I have devised an experiment that consists of measuring how quickly a person can complete a set of tasks. I have three variables that I wish to investigate whether or not they affect the performance of the person as well as any interaction that exists between the variables. First I will give a bit of background about the experiment followed by the issue I face.

The person is only informed intermittently of the tasks he must complete. I begin measuring the time it takes to complete each individual task from the point in time the person was informed about it. Each task does not take the same amount of time to complete. Furthermore, because these tasks may arrive while the person is currently working on a given task, he may have more than one task to complete when he has finished his current one. Therefore, the time lapse between when he is informed of any given task and when he completes it (other than the first) depends on how quickly the previous tasks have been completed.

I have done some reading and from what I understand it would not be valid for me to apply the three way ANOVA in this instance as it violates the assumption that the samples (ie time to complete a task) are independent. Is there any other statistical method that I may use to obtain similar insight that the three way ANOVA analysis would?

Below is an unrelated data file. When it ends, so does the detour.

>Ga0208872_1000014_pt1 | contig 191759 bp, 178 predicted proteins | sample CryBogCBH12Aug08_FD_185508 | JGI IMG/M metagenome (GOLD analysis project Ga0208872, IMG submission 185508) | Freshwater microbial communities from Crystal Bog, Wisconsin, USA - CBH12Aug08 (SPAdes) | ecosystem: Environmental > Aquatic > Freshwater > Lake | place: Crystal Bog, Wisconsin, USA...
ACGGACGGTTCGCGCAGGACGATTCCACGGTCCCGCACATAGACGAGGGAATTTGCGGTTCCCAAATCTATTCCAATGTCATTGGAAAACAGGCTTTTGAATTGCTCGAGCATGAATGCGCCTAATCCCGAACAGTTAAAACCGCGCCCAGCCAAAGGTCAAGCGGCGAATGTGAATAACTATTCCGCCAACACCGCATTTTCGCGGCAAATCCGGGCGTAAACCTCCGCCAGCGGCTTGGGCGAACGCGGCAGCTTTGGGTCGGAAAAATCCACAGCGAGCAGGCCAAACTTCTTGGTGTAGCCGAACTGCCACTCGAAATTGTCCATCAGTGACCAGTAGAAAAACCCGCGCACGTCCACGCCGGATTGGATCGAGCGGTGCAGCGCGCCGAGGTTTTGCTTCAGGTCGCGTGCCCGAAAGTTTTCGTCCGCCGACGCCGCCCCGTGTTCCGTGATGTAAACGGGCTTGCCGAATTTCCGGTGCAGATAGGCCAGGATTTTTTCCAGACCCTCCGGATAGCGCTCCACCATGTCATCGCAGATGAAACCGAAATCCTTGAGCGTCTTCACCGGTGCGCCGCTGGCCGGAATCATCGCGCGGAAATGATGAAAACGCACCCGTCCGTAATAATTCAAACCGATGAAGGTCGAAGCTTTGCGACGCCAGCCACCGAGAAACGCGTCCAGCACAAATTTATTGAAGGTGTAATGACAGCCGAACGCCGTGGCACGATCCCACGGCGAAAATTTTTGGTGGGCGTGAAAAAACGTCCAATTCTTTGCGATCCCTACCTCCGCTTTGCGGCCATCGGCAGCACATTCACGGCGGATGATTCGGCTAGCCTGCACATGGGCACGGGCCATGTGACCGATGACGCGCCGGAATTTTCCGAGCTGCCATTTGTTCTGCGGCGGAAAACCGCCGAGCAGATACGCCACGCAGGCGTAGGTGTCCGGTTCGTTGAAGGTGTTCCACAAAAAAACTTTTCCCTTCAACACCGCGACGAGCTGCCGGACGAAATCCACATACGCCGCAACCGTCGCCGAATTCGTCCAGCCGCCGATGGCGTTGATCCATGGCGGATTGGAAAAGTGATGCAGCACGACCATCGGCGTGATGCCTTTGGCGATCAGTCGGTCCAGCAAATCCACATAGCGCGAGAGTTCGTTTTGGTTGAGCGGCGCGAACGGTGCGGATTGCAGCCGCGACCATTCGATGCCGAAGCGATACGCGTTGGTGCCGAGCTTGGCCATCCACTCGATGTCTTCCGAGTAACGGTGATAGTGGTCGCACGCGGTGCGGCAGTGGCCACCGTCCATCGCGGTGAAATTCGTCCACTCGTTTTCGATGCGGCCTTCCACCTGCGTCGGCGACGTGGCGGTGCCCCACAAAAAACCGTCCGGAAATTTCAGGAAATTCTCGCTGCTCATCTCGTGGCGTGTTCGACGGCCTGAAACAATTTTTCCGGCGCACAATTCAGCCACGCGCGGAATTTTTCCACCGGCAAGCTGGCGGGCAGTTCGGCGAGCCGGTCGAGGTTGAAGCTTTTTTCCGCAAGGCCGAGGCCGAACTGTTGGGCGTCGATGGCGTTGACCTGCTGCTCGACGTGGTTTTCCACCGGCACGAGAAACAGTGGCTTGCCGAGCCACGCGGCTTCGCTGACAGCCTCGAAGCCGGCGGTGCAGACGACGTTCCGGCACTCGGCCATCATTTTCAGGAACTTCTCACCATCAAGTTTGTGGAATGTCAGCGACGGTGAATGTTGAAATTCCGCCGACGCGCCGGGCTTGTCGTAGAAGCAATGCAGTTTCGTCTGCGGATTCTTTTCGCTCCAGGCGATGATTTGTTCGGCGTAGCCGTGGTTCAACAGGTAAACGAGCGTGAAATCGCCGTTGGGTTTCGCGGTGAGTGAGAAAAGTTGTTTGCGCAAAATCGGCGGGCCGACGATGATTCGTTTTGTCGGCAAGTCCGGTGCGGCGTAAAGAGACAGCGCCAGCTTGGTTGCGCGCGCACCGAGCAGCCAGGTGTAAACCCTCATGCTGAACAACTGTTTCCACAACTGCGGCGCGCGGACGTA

I am familiar with MATLAB and have the statistics toolbox installed so anything that can easily be done on this would be preferred.

I would appreciate any suggestions you may have.


1 Answer 1


You should be able to design this experiment in such a way the responses are independent. could you set things up so that you have, say

  • condition 1: person is informed of task 1 and completes the task. Observe time.
  • condition 2: person is informed of task 1 and is interrupted with arrival of task 2. Observe time of task 1.
  • condition 3: person is informed of task 1, is interrupted with arrival of task 2. Observe time of task 2.

And so on. Each condition is one level of a design category that you enter into the model. You also have other design criteria, so the actual experimental design could be somewhat complex, with several factors, but you would have independence in the response, conditional on the subject. Since each subject has their own basic response time, this will be a repeated measures (or random effecs) design,

If you really need to analyse the response times together .. say task 1, task 2, task 3 ... then you can do a multivariate repeated measures. But the task itself could be just another experimental category.

I think the key here is to have a balanced and careful design of the tasks. If you just hit people with a random sequence of tasks, it's going to get tricky.

If I might make a suggestion, experimental design takes more than having "just done some reading on ANOVA", so now might be a good time to consult a statistician professionally.


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